BWJ
05.28.08
01:17

interesting ideas! i really wish grocery stores had coding systems like this. it could really change the way consumers shop and the way businesses manufacture their products.
marjie
05.29.08
03:45

This is the kind of class I would love to take. Very good job, I think the results of this class must have come about out of a very well structured course.

I only wish half of the classes I am currently taking and will take soon would be this rewarding.
Khamis
05.29.08
07:04

the comments being made about the student's design explorations not being realistic from a business standpoint are beside the point. there will be plenty of time for the students to be limited by clients, business models, and store guidlines. for now, they should be speculating wildely as they did for this class.

great work!
mml
05.30.08
11:01

I wish there was a class like this when I was in school!
Theresa
06.01.08
12:18

This sounds like a really interesting class, but I don't like where it goes within the current discourse. Which is to say, the sciences and their helpful hand, design, help produce realities; currently all ecological discourse is funneled the way of sustainable capital - a misnomer if there ever was one. Ecological discourse, and thus directions for sustainability are not a path made of a single smooth surface. There are rifts that some of us occupy and we owe it to our integrity and our desire for utopia to illuminate such difference. For example, there is, as I mentioned, a direction of producing a green capitalism - one can see this in alliances designers make with GM or BP in recent green conferences or the coming DNC and RNC in the US - but there is also a direction of ecology against capitalism. This is most notable in the emergent climate justice movement in Europe and in the Other readers, participants and divisions of DIY technology and crafting (see: instructables.org) but also in the technical use of permaculture and forms of vandalism through-out Latin America.
The Story of Stuff begins almost reading out of Das Kapital, but concludes in meaninglessness. Capital and the state, will not be severed for the sake of humanity. Instead their link is a deepening effect, necessary for more securititization of social space and a re-organization of capital for the coming green capitalism - think post-world war 1 and 2. It is important for designers to reflect on this and defend our integrity and gains from not being swept away by the salvation of green capitalism, carbon credits as atonements and uncritical support of rhetoricians of "Hope."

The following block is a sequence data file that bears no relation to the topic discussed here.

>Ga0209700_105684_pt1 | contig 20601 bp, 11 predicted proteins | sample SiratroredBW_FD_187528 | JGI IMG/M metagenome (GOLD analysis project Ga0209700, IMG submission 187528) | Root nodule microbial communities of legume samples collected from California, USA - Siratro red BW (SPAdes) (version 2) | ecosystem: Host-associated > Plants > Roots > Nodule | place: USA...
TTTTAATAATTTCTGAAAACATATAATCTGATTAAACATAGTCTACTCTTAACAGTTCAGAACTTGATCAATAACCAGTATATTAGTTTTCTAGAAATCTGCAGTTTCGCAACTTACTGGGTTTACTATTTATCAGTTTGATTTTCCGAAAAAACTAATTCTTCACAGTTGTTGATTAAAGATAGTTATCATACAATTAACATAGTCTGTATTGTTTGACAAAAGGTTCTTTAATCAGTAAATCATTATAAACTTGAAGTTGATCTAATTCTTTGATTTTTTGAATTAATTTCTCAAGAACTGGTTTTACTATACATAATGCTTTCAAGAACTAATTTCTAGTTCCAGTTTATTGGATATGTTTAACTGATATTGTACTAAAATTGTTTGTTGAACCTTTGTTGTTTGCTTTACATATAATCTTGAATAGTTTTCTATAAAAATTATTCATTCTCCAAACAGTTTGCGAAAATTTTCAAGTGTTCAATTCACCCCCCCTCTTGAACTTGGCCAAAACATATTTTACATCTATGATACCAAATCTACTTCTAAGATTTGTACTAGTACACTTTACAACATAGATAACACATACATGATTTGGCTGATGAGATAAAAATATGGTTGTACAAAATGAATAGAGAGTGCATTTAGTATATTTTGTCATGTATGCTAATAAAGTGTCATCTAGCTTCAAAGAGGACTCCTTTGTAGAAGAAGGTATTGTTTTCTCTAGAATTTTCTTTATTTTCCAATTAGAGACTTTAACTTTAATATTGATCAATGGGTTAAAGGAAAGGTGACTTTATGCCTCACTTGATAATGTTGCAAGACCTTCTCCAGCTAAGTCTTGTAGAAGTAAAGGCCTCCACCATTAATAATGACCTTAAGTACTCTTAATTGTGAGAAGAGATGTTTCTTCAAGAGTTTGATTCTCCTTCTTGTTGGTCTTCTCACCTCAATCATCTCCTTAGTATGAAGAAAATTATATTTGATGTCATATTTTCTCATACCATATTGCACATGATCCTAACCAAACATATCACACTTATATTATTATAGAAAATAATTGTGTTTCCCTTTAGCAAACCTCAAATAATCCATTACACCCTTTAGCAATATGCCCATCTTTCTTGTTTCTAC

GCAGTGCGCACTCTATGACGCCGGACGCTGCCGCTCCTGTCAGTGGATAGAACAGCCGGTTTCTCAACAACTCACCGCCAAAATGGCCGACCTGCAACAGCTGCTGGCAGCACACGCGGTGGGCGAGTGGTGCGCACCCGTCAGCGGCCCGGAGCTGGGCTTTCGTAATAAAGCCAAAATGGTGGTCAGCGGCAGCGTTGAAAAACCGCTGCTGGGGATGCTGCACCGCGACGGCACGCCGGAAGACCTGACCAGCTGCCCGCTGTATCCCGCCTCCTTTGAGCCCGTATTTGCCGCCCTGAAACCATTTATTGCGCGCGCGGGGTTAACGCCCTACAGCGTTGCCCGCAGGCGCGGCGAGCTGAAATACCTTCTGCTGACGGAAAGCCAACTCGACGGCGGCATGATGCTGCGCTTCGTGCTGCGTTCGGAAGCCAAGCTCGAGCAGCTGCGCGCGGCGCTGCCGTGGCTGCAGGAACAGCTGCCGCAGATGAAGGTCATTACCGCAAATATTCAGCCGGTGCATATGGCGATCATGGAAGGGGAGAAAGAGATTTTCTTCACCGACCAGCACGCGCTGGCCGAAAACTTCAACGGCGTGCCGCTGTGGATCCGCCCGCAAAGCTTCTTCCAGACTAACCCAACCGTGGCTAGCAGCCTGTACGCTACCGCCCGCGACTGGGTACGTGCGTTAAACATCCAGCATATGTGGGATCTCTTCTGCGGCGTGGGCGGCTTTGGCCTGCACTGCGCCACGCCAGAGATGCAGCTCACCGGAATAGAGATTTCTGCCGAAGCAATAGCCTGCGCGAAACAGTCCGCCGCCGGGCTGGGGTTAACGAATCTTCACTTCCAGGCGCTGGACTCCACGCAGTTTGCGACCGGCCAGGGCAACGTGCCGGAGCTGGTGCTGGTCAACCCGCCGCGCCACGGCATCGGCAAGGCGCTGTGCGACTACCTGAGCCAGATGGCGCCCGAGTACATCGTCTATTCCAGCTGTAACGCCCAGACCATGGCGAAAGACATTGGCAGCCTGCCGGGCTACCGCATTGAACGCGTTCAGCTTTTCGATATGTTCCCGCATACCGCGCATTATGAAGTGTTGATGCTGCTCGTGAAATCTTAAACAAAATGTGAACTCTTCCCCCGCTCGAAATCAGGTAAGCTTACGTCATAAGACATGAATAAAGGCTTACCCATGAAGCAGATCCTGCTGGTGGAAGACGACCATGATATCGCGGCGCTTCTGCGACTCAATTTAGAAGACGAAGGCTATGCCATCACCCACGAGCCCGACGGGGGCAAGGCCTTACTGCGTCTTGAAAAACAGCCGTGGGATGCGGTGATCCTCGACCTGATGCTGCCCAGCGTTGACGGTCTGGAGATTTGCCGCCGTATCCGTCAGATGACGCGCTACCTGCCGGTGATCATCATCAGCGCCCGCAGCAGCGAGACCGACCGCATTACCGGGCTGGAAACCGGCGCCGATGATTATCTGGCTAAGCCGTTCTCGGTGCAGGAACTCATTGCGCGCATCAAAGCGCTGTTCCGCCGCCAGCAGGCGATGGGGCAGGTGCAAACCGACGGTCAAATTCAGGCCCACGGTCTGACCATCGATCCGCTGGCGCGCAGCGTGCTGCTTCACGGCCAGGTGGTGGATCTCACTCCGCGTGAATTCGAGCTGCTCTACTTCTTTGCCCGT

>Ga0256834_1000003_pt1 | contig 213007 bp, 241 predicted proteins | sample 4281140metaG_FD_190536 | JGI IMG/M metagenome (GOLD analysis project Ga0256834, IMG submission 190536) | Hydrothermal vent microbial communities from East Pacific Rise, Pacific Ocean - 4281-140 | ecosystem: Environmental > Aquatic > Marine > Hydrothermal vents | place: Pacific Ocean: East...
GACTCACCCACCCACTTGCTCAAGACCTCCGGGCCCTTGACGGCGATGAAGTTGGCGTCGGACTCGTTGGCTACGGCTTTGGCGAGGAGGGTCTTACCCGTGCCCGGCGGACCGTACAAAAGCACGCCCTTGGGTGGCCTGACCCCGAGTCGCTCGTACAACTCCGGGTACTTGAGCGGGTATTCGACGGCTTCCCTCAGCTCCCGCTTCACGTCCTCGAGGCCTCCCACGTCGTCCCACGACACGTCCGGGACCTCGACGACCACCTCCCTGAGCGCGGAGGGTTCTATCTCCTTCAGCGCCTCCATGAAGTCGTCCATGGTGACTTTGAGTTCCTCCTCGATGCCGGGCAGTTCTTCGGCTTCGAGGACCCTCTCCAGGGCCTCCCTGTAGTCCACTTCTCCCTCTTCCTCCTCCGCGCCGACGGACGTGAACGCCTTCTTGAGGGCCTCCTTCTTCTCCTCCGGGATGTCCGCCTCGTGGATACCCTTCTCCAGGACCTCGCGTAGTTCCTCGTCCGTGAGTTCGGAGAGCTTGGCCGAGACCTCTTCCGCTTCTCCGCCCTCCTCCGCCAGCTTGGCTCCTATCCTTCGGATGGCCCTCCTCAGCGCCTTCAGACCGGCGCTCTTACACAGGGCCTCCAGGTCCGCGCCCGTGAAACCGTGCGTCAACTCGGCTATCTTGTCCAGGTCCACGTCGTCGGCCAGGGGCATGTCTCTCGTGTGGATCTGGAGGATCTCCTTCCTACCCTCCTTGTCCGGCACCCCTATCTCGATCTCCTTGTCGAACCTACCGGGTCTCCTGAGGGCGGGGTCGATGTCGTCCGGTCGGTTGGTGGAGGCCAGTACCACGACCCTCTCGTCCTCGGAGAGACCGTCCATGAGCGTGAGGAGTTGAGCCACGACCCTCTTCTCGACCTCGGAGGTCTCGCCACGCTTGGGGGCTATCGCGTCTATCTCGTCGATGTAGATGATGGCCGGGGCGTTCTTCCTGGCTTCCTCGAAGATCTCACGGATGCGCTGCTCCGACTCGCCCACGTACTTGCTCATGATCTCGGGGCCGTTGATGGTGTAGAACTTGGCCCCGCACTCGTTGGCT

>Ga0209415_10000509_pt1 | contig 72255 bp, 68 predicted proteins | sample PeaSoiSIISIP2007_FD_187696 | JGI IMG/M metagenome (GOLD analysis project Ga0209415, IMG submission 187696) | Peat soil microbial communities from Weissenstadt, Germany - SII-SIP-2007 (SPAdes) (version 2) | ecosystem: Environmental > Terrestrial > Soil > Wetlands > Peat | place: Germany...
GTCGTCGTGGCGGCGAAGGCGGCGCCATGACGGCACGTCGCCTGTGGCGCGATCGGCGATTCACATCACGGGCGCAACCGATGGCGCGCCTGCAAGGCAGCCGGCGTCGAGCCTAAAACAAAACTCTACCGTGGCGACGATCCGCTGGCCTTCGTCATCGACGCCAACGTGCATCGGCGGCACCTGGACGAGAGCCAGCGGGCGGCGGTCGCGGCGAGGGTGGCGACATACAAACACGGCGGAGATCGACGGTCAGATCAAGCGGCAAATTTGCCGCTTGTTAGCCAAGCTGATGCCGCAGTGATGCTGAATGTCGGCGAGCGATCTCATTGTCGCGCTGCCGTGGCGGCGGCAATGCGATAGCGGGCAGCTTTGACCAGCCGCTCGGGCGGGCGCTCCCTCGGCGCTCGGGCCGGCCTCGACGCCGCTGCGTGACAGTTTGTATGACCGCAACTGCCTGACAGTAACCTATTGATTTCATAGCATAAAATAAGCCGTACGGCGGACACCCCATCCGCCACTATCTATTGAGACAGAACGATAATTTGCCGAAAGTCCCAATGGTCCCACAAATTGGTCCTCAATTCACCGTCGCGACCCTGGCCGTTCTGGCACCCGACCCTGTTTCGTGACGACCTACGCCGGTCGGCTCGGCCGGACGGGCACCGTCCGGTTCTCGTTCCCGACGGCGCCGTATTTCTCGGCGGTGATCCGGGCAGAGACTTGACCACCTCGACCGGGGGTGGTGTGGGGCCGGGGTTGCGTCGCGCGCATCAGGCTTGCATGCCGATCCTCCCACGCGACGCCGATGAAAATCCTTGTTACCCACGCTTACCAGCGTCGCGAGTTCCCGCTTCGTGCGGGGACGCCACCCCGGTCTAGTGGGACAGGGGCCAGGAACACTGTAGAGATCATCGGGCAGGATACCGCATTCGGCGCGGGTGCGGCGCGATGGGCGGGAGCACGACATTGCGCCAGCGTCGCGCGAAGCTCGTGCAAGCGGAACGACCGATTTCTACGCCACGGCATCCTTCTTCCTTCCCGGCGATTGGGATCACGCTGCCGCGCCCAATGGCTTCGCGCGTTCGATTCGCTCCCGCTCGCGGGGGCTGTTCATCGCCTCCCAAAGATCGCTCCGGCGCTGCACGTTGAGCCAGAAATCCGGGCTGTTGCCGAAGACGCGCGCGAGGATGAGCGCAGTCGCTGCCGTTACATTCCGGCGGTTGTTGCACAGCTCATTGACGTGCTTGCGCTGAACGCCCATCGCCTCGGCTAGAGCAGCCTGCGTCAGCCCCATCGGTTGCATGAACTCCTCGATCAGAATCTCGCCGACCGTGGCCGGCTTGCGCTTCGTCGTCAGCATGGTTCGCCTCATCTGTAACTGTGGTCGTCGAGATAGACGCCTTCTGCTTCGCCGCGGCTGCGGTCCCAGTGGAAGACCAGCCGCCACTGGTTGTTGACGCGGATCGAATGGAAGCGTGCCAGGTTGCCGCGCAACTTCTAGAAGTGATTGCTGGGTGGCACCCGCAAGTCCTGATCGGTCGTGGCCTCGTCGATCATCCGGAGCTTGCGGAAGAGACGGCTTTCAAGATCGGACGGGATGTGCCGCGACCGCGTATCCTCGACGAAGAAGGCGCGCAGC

Furthermore, what would a communication system working to circumvent ecological crisis look like, if it was not attempting to synthesize a Western Individual value system with the needs of the earth? If, on the contrary, such a system was producing a affective circulation in the consumer/worker to reveal a desire for human utopia with a direction of ecological sustainability?

Liam Sionnach
06.04.08
03:32

Wow that's an interesting approach to trying to engage the public.
Some of the means no matter what you do will be in some way
offensive, but it's just another way to get people to stop and think.
That was an excellent project, with a beautiful and fun concept.
House
06.20.08
02:40

NCSU Represent! These are very creative, and informative solutions. NC is a beautiful, resource bountiful state, and it requires special attention, as the population explodes.

We have to be careful, however, not to get too wrapped up in the green "trend," and examine what factors will create the biggest environmental impact -- putting pressure on politicians and businesses, consuming locally grown/manufactured products, consuming organically (not to be confused with the often falsely marketed "natural," "free-range," or "green" products), knowing toxins and labeling them as such, and reducing meat consumption -- and these important factors regard the food industry alone. Much like consuming a (red) shirt does little to save the earth, we need to evaluate the effectiveness of solutions at the core to resolve what has become a crisis.

Regardless, any step forward is in the right direction, and I am elated environmentalism has become a focus. Thank you so much for teaching these concepts. Design is a product's package, that often speaks louder than the product itself. So let's evaluate our decisions, re-evaluate, and re-evaluate again -- and then voice ourselves as one, and as loudly as we can.

- NCSU College of Design Alum
Laura
06.30.08
07:33

I am a junior in the COD at NCSU and it's nice to finally see what the seniors have been working on, since they are in another part of the building, behind lock and key. Anywho, it is nice to see someone targeting the environment without "looking down" on the customer. It's a much more encouraging and inviting strategy. I really enjoy the coupon sheet, window container stickers and caution taped shelves. I feel that these designs are very realistic with today's fast paced society. If I were to walk into a grocery store I am first concerned about my health and what I am eating, but if I see that certain things are healthy for the environment with just a glance and no in depth reading, then I would consider that too. The color coding system is an easy way to quickly identify good and bad. These designs would also help a grocery store improve their overall image, not only being associated with being GREEN, but the system of being GREEN could be merged with the stores identity and wonderful things could happen.

GO SEENYAS!
LKH
12.06.08
01:46